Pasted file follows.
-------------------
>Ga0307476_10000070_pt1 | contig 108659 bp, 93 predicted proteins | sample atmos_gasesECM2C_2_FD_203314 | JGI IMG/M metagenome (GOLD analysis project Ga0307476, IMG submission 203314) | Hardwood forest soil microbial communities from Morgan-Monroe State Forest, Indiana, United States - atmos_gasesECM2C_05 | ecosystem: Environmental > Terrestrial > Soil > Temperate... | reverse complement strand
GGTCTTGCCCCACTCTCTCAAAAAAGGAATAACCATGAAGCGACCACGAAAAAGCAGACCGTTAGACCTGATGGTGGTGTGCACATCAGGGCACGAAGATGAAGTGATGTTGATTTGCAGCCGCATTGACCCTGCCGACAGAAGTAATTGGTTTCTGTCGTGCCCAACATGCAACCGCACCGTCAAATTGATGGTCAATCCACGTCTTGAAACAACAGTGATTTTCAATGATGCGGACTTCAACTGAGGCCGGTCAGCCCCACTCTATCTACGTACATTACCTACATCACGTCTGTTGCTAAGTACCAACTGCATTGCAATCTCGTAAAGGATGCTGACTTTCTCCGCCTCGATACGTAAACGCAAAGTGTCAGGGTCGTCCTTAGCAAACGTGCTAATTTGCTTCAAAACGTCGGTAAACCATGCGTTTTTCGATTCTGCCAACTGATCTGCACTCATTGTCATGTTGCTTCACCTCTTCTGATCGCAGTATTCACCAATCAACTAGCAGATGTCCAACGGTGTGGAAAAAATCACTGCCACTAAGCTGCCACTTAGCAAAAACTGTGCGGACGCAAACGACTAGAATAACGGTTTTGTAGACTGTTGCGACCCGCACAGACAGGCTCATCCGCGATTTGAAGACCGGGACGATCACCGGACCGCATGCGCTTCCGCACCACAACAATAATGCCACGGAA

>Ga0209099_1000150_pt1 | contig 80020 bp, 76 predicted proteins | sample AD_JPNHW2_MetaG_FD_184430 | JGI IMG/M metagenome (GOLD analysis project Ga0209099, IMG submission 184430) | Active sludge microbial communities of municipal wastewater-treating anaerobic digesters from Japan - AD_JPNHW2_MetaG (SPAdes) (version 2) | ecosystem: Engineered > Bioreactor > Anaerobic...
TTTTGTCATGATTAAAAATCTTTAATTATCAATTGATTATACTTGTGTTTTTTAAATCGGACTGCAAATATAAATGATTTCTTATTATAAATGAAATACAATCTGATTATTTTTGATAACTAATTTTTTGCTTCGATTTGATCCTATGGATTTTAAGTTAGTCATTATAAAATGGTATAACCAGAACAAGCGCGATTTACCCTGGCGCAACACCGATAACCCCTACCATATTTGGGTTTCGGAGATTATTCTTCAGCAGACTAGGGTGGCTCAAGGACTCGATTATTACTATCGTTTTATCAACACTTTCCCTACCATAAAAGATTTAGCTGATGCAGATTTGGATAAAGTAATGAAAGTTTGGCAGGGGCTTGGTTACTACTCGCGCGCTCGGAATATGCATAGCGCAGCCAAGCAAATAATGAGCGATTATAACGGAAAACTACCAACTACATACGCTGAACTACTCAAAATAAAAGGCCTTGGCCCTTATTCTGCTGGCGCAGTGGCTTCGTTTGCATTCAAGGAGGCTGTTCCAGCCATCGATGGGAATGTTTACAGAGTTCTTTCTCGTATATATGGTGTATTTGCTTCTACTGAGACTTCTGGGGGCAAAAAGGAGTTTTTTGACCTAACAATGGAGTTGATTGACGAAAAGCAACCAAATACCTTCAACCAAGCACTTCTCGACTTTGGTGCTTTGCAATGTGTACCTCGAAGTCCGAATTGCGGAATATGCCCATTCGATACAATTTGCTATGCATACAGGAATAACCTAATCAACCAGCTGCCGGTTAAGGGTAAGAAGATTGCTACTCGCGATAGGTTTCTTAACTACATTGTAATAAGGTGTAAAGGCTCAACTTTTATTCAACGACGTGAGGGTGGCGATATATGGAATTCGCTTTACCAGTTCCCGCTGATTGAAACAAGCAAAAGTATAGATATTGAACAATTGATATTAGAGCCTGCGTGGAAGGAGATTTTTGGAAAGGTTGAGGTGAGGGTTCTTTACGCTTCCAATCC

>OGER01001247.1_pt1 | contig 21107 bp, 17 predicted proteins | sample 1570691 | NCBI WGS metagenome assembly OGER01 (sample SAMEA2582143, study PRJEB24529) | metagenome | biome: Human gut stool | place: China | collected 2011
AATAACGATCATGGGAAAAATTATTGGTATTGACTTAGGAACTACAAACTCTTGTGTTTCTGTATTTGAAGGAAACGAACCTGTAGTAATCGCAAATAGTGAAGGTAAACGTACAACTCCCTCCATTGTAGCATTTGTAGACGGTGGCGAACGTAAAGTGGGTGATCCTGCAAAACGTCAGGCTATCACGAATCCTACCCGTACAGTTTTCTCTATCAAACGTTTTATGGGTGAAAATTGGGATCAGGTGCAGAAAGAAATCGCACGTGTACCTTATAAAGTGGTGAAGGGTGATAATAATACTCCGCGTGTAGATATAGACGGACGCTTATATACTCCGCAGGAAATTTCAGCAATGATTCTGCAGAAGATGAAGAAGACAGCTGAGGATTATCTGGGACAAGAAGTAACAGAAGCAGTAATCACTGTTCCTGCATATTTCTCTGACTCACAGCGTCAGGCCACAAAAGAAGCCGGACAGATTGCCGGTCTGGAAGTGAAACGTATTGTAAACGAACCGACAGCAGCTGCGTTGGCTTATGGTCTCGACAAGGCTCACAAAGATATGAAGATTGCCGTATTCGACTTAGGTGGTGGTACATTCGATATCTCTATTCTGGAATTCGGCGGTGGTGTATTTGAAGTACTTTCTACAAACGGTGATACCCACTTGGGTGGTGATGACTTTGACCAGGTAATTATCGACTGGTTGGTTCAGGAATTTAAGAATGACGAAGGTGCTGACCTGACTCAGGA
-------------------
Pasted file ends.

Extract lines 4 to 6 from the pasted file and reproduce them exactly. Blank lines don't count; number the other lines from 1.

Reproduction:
TTTTGTCATGATTAAAAATCTTTAATTATCAATTGATTATACTTGTGTTTTTTAAATCGGACTGCAAATATAAATGATTTCTTATTATAAATGAAATACAATCTGATTATTTTTGATAACTAATTTTTTGCTTCGATTTGATCCTATGGATTTTAAGTTAGTCATTATAAAATGGTATAACCAGAACAAGCGCGATTTACCCTGGCGCAACACCGATAACCCCTACCATATTTGGGTTTCGGAGATTATTCTTCAGCAGACTAGGGTGGCTCAAGGACTCGATTATTACTATCGTTTTATCAACACTTTCCCTACCATAAAAGATTTAGCTGATGCAGATTTGGATAAAGTAATGAAAGTTTGGCAGGGGCTTGGTTACTACTCGCGCGCTCGGAATATGCATAGCGCAGCCAAGCAAATAATGAGCGATTATAACGGAAAACTACCAACTACATACGCTGAACTACTCAAAATAAAAGGCCTTGGCCCTTATTCTGCTGGCGCAGTGGCTTCGTTTGCATTCAAGGAGGCTGTTCCAGCCATCGATGGGAATGTTTACAGAGTTCTTTCTCGTATATATGGTGTATTTGCTTCTACTGAGACTTCTGGGGGCAAAAAGGAGTTTTTTGACCTAACAATGGAGTTGATTGACGAAAAGCAACCAAATACCTTCAACCAAGCACTTCTCGACTTTGGTGCTTTGCAATGTGTACCTCGAAGTCCGAATTGCGGAATATGCCCATTCGATACAATTTGCTATGCATACAGGAATAACCTAATCAACCAGCTGCCGGTTAAGGGTAAGAAGATTGCTACTCGCGATAGGTTTCTTAACTACATTGTAATAAGGTGTAAAGGCTCAACTTTTATTCAACGACGTGAGGGTGGCGATATATGGAATTCGCTTTACCAGTTCCCGCTGATTGAAACAAGCAAAAGTATAGATATTGAACAATTGATATTAGAGCCTGCGTGGAAGGAGATTTTTGGAAAGGTTGAGGTGAGGGTTCTTTACGCTTCCAATCC

>OGER01001247.1_pt1 | contig 21107 bp, 17 predicted proteins | sample 1570691 | NCBI WGS metagenome assembly OGER01 (sample SAMEA2582143, study PRJEB24529) | metagenome | biome: Human gut stool | place: China | collected 2011
AATAACGATCATGGGAAAAATTATTGGTATTGACTTAGGAACTACAAACTCTTGTGTTTCTGTATTTGAAGGAAACGAACCTGTAGTAATCGCAAATAGTGAAGGTAAACGTACAACTCCCTCCATTGTAGCATTTGTAGACGGTGGCGAACGTAAAGTGGGTGATCCTGCAAAACGTCAGGCTATCACGAATCCTACCCGTACAGTTTTCTCTATCAAACGTTTTATGGGTGAAAATTGGGATCAGGTGCAGAAAGAAATCGCACGTGTACCTTATAAAGTGGTGAAGGGTGATAATAATACTCCGCGTGTAGATATAGACGGACGCTTATATACTCCGCAGGAAATTTCAGCAATGATTCTGCAGAAGATGAAGAAGACAGCTGAGGATTATCTGGGACAAGAAGTAACAGAAGCAGTAATCACTGTTCCTGCATATTTCTCTGACTCACAGCGTCAGGCCACAAAAGAAGCCGGACAGATTGCCGGTCTGGAAGTGAAACGTATTGTAAACGAACCGACAGCAGCTGCGTTGGCTTATGGTCTCGACAAGGCTCACAAAGATATGAAGATTGCCGTATTCGACTTAGGTGGTGGTACATTCGATATCTCTATTCTGGAATTCGGCGGTGGTGTATTTGAAGTACTTTCTACAAACGGTGATACCCACTTGGGTGGTGATGACTTTGACCAGGTAATTATCGACTGGTTGGTTCAGGAATTTAAGAATGACGAAGGTGCTGACCTGACTCAGGA